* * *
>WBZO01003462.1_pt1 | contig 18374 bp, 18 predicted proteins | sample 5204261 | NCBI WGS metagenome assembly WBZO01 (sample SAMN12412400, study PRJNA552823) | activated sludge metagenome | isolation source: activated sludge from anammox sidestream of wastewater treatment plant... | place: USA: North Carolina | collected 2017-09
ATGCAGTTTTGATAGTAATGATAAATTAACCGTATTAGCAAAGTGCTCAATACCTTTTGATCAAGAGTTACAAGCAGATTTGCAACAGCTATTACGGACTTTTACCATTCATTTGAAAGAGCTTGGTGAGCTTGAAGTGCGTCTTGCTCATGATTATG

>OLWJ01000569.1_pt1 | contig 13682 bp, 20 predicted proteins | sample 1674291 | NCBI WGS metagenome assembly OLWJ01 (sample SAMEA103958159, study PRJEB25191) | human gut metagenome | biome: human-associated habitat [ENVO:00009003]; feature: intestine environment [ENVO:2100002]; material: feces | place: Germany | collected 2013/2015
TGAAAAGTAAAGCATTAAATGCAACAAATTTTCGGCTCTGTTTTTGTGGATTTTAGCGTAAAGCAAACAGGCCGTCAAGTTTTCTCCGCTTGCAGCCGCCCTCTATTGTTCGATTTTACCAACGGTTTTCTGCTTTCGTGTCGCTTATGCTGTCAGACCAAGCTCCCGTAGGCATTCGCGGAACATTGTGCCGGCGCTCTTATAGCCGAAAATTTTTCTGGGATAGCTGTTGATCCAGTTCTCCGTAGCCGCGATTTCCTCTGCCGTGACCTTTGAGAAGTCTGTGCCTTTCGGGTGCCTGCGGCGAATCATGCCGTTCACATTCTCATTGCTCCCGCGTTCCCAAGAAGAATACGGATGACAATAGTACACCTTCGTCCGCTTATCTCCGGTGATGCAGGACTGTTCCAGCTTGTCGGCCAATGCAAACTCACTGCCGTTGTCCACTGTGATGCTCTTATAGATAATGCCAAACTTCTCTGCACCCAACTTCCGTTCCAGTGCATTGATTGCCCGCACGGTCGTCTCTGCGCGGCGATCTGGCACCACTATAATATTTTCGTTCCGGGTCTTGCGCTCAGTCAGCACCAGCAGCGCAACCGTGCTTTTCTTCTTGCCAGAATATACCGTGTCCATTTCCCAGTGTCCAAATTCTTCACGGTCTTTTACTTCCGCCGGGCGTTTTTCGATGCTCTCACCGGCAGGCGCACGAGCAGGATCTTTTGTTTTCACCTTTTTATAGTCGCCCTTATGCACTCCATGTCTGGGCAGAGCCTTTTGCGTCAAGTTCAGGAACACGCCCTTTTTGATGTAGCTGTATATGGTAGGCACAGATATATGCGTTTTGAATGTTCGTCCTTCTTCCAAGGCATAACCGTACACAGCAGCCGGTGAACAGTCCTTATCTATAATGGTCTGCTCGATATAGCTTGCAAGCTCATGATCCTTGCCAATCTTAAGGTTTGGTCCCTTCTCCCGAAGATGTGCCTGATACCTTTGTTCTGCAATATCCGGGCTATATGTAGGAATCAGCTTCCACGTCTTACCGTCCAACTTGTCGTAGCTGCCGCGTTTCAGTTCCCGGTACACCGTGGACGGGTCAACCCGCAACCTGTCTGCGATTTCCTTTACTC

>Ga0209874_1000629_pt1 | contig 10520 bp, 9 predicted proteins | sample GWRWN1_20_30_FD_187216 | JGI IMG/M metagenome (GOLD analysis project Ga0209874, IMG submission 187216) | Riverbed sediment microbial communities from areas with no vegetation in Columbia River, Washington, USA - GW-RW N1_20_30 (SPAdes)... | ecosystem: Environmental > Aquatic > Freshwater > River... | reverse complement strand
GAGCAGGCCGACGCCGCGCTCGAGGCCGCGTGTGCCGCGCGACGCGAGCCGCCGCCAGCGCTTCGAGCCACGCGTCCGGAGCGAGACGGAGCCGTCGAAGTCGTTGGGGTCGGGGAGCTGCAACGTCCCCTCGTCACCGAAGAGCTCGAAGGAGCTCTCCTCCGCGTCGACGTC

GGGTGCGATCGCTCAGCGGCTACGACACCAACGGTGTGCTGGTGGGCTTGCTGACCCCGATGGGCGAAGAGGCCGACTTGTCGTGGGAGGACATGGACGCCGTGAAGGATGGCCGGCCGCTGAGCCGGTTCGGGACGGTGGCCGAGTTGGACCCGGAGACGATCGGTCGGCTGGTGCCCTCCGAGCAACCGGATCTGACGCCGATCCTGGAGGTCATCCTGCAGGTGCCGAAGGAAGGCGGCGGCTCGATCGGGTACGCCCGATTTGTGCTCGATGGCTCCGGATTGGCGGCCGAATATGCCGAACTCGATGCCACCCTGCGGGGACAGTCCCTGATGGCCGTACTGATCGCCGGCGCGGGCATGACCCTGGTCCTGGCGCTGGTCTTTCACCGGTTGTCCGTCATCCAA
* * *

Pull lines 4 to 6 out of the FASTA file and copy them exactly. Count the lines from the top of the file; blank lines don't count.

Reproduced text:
TGAAAAGTAAAGCATTAAATGCAACAAATTTTCGGCTCTGTTTTTGTGGATTTTAGCGTAAAGCAAACAGGCCGTCAAGTTTTCTCCGCTTGCAGCCGCCCTCTATTGTTCGATTTTACCAACGGTTTTCTGCTTTCGTGTCGCTTATGCTGTCAGACCAAGCTCCCGTAGGCATTCGCGGAACATTGTGCCGGCGCTCTTATAGCCGAAAATTTTTCTGGGATAGCTGTTGATCCAGTTCTCCGTAGCCGCGATTTCCTCTGCCGTGACCTTTGAGAAGTCTGTGCCTTTCGGGTGCCTGCGGCGAATCATGCCGTTCACATTCTCATTGCTCCCGCGTTCCCAAGAAGAATACGGATGACAATAGTACACCTTCGTCCGCTTATCTCCGGTGATGCAGGACTGTTCCAGCTTGTCGGCCAATGCAAACTCACTGCCGTTGTCCACTGTGATGCTCTTATAGATAATGCCAAACTTCTCTGCACCCAACTTCCGTTCCAGTGCATTGATTGCCCGCACGGTCGTCTCTGCGCGGCGATCTGGCACCACTATAATATTTTCGTTCCGGGTCTTGCGCTCAGTCAGCACCAGCAGCGCAACCGTGCTTTTCTTCTTGCCAGAATATACCGTGTCCATTTCCCAGTGTCCAAATTCTTCACGGTCTTTTACTTCCGCCGGGCGTTTTTCGATGCTCTCACCGGCAGGCGCACGAGCAGGATCTTTTGTTTTCACCTTTTTATAGTCGCCCTTATGCACTCCATGTCTGGGCAGAGCCTTTTGCGTCAAGTTCAGGAACACGCCCTTTTTGATGTAGCTGTATATGGTAGGCACAGATATATGCGTTTTGAATGTTCGTCCTTCTTCCAAGGCATAACCGTACACAGCAGCCGGTGAACAGTCCTTATCTATAATGGTCTGCTCGATATAGCTTGCAAGCTCATGATCCTTGCCAATCTTAAGGTTTGGTCCCTTCTCCCGAAGATGTGCCTGATACCTTTGTTCTGCAATATCCGGGCTATATGTAGGAATCAGCTTCCACGTCTTACCGTCCAACTTGTCGTAGCTGCCGCGTTTCAGTTCCCGGTACACCGTGGACGGGTCAACCCGCAACCTGTCTGCGATTTCCTTTACTC

>Ga0209874_1000629_pt1 | contig 10520 bp, 9 predicted proteins | sample GWRWN1_20_30_FD_187216 | JGI IMG/M metagenome (GOLD analysis project Ga0209874, IMG submission 187216) | Riverbed sediment microbial communities from areas with no vegetation in Columbia River, Washington, USA - GW-RW N1_20_30 (SPAdes)... | ecosystem: Environmental > Aquatic > Freshwater > River... | reverse complement strand
GAGCAGGCCGACGCCGCGCTCGAGGCCGCGTGTGCCGCGCGACGCGAGCCGCCGCCAGCGCTTCGAGCCACGCGTCCGGAGCGAGACGGAGCCGTCGAAGTCGTTGGGGTCGGGGAGCTGCAACGTCCCCTCGTCACCGAAGAGCTCGAAGGAGCTCTCCTCCGCGTCGACGTC